How can you see which file Dropbox is currently uploading (or downloading, I assume dropbox doesn't do both at the same time) ?

  • Which operating system - Windows? – Robert Sep 16 '11 at 11:26
  • @Robert: doesn't matter, although mainly on Windows 7 – Rabarberski Sep 16 '11 at 15:12
  • On the Mac, it changes the icon of the folders and files as they are being synced. Not sure if this is true for Windows as well. – KeithB Sep 16 '11 at 15:54
  • @KeithB that's the same behavior for Windows client was well. – Sathyajith Bhat Sep 17 '11 at 6:30
  • How to do this on Ubuntu? – HDave Jun 5 '12 at 13:28

There's no easy way to tell from within Dropbox, but you can get an idea of it by looking at what files the dropbox process is accessing.

For any version of Windows, you can use SysInternals ProcMon. This gives a list of all current file, registry, and other actions. It can be filtered down to show just the data you want - in this case, what files Dropbox is accessing.

Open procmon.exe, and open the Filters dialog. Set the following filters:

Process Name   is           Dropbox.exe                     Include
Operation      is           ReadFile                        Include
Operation      is           WriteFile                       Include
Path           begins with  C:\users\YOURUSERNAME\AppData   Exclude
Path           is           C:                              Exclude

This will result in ProcMon only showing file reads and writes from Dropbox, excluding the config files that Dropbox accesses. Effectively, this will show you all files that Dropbox is uploading or downloading.

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A quicker but harder to interpret method is to use the Resource Monitor in Windows 7. To access the resource monitor, open the Task Manager (Ctrl+Shift+Esc), go to the Performance tab, and click on Resource Monitor.

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Once that opens, go to the Disk tab, and in the 2nd panel, sort by the process name. Look for the activity under the Dropbox process to get an idea of what file it's processing.

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  • bit of pain to get this done at first but it is a valid answer and is pretty much what the OP wants. – Sathyajith Bhat Sep 17 '11 at 14:43
  • Very good answer, though it didn't seem to help. Mystery #1, why was Dropbox reading all kinds of files it had no business reading, as they'd been uploaded weeks ago. Solved when I paused another computer that was downloading those files. So dropbox must be using the LAN not the internet to transfer them between this and that local computers! Kinda sweet. But pausing eventually removed every single Dropbox.exe process from the Disk Activity windows. So mystery #2 is, Dropbox still claims to be uploading 20 humongous files on this non-paused computer, but it has no disk activity. – Bob Stein May 13 '15 at 21:26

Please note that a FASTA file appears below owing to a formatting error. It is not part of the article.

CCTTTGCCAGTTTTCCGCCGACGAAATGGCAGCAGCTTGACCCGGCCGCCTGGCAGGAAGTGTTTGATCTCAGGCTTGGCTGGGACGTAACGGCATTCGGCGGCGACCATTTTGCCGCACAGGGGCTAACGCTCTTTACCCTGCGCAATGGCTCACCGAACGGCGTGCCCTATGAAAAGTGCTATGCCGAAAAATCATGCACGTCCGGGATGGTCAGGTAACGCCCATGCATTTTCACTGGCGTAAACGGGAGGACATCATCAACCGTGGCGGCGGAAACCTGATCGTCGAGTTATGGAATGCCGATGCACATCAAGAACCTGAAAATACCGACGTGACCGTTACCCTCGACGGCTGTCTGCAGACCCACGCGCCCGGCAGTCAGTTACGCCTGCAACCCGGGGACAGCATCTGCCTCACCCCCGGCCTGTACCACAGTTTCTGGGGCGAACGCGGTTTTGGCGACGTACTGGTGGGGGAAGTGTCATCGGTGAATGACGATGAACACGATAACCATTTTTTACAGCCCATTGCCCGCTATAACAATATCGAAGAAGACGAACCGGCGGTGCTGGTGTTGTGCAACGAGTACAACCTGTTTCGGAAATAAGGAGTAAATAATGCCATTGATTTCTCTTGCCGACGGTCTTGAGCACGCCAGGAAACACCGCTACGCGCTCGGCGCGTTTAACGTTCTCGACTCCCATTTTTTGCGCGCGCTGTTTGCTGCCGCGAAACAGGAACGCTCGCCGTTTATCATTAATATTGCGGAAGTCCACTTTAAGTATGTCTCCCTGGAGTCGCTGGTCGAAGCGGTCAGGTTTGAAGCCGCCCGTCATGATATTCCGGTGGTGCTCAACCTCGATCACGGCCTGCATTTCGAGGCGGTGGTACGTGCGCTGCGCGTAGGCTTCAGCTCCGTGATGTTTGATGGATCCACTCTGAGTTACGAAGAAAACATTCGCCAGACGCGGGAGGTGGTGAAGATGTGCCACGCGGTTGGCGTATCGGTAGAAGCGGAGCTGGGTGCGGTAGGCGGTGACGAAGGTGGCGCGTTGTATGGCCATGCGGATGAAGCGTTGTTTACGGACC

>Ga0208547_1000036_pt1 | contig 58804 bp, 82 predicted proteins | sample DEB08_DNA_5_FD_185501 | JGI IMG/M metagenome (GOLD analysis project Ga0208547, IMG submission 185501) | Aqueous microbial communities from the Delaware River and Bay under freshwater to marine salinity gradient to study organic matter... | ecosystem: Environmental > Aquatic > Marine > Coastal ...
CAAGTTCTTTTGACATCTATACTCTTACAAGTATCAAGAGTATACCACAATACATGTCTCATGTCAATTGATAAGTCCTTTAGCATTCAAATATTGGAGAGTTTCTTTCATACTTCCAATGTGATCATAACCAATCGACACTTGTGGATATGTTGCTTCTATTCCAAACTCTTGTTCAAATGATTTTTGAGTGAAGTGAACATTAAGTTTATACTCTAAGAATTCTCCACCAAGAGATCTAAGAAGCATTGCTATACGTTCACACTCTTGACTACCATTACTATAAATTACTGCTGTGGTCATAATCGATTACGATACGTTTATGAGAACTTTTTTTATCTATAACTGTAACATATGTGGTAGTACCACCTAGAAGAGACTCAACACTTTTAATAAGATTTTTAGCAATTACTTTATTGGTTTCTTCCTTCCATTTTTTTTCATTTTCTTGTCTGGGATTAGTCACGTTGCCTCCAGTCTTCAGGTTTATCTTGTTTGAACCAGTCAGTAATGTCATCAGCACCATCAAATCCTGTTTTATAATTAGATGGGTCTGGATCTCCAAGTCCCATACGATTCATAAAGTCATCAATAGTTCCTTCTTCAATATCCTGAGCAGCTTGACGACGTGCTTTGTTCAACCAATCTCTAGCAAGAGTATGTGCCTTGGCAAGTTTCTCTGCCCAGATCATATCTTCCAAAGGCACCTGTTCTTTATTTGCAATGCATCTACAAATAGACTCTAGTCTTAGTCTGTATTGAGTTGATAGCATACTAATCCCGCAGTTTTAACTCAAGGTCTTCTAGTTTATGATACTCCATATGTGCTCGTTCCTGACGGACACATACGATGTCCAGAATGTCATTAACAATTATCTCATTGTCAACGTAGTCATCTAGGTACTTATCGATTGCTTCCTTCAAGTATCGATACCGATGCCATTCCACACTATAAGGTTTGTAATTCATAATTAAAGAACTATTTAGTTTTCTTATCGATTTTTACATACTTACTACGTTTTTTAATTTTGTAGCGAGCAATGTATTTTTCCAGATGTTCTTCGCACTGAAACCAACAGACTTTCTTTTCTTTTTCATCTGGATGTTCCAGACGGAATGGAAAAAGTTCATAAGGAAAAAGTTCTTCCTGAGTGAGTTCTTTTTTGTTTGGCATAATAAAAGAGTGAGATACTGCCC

You can use fs_usage on the Mac to view Dropbox's activity:

sudo fs_usage | grep ~/Dropbox

This uses grep to search for any activity with my User's Dropbox folder. You could also try the following to view all activity:

sudo fs_usage -f filesys

Use the following to only show activity from the Dropbox process (if Dropbox is the name of the process):

sudo fs_usage Dropbox

Hope that helps :)


For Linux, you can probably get a hint by looking at what files the Dropbox process is accessing.

ls -l /proc/$(pidof dropbox)/fd | egrep -v 'pipe:|socket:|/dev'

Just because Dropbox is accessing a file, doesn't necessarily mean it's being uploaded. With a bit of human oversight however, you should be able to make a good guess about which file (if any) is really being uploaded.


On linux systems dropbox status will show what dropbox is currently up to including any files that are being synced.


Dropbox doesn't show the fine details of which file is being uploaded/downloaded. The indication is limited to showing whether files are being synced and if so, how many are being synced.

dropbox sync stats

Also, if you know which folder is being uploaded, the icon changes indicating sync behaviour.

dropbox sync icon


On Ubuntu 14.04:

ls -lhat /proc/`pgrep dropbox`/fd | egrep -v "\-> socket:" | egrep -v "\-> pipe:" | egrep -v "\-> anon_inode" | egrep -v "/dev/null" | egrep -v "\-> /dev/*" 

The most-recently touched files are at the top of the list. For me right now, the process is churning on its own internal files (aggregation.dbx, deleted.dbx, filecache.dbx, etc.) rather than anything in its dropbox directory.


On Mac OS X with version 3.2.6 of DropBox you can click on the DropBox icon in the system tray. That opens a pull down menu with shows the current file being uploaded and an estimate of time remaining.

Interestingly it is not described on this page: https://www.dropbox.com/en/help/38


On most Linux systems, this should be the best way to see what files your local dropbox process is accessing.

    lsof -n -p $(pidof dropbox)

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